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I've always been interested in the possibility of a pair of conjoined twins, joined at the head, being able to read each other's thoughts, react to stimuli that one of them can't see/hear/feel, and being unable to keep secrets from one another. Until recently, every pair of conjoined twins I learned about said that they are very much two different people with different personalities and emotions.

Then I read a wikipedia article about Krista and Tatiana Hogan. It was a newspaper article, unfortunately, rather than a piece in a scientific journal, but the description of the girls is exactly what I had been thinking of:

If one girl is blindfolded, she can see what her sister sees. They share thoughts. They can't keep secrets from one another. If one of the girls hurts a limb that she controls, the other girl feels the pain as well as the girl who actually hurt herself.

I'm curious as to whether this phenomenon has been observed before. How common is it for conjoined twins to share thoughts, see through each other's eyes, hear through each other's ears, and be incapable of keeping secrets from one another? Has it ever been observed before this pair of twins?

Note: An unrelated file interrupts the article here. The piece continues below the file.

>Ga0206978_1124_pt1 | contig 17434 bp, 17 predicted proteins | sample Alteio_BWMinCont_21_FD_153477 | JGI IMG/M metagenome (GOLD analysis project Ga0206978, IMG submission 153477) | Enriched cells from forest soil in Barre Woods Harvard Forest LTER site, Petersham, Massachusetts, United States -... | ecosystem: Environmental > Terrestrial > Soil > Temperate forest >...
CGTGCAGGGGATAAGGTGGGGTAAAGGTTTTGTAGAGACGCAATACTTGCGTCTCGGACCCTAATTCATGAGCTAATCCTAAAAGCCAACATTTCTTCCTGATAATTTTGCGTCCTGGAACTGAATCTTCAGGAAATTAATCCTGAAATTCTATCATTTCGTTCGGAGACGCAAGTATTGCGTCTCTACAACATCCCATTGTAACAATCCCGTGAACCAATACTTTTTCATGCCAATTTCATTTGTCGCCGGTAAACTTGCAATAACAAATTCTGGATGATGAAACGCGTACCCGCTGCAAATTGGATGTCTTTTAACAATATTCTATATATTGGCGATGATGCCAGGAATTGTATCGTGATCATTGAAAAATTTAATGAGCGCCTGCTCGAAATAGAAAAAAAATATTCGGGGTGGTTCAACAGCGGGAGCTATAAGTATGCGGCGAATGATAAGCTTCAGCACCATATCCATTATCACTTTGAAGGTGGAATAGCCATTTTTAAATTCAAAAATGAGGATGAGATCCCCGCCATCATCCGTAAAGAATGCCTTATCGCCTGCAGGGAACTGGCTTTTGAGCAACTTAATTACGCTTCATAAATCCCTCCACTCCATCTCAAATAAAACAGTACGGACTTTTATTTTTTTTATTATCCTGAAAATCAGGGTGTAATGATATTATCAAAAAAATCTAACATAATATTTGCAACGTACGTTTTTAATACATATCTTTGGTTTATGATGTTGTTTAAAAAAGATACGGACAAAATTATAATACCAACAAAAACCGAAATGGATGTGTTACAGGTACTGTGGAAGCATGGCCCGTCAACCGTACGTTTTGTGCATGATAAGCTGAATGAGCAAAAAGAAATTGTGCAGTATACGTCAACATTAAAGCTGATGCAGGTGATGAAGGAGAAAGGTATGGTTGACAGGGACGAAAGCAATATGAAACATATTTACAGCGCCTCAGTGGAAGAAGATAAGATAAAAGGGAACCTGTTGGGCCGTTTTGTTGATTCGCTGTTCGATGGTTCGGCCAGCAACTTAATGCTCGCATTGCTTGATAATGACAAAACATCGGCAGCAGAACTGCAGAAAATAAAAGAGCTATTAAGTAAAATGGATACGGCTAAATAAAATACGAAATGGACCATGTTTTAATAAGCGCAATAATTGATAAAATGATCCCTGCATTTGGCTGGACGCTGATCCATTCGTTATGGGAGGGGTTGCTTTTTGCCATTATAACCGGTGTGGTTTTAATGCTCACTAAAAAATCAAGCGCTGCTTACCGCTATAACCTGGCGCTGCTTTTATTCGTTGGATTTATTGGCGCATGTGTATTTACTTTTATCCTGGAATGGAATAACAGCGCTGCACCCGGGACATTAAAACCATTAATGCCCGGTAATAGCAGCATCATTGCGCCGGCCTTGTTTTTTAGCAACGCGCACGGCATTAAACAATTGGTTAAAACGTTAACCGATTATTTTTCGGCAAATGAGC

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Short answer
Likely, the subject pool of craniopagus twins is too small to allow for scientific research.

Background
As far as I can see after a cursory search, there is no scientific data available on the shared thoughts and experiences of craniopagus twins. Note that the incidence is only 1 in 10–20 per million births in the US. The rare occurrence, together wit the fact that neurosurgical advances increase the odds of successful separation (Browd et al., 2008) make them a truly rare phenomenon. On top of that, parents with conjoined twins will practically be living in the hospital with frequent, stressful visits to a variety of caregivers. In those difficult living situations likely the last thing they are waiting for is another white coat asking questions. In other words, the subject pool for research is minimized further by low response-rates when invitations for research participation are distributed (educated guess, being a parent).

Reference
- Browd et al., J Neurosurgery: Pediatrics (2008); 1(1): 1-20

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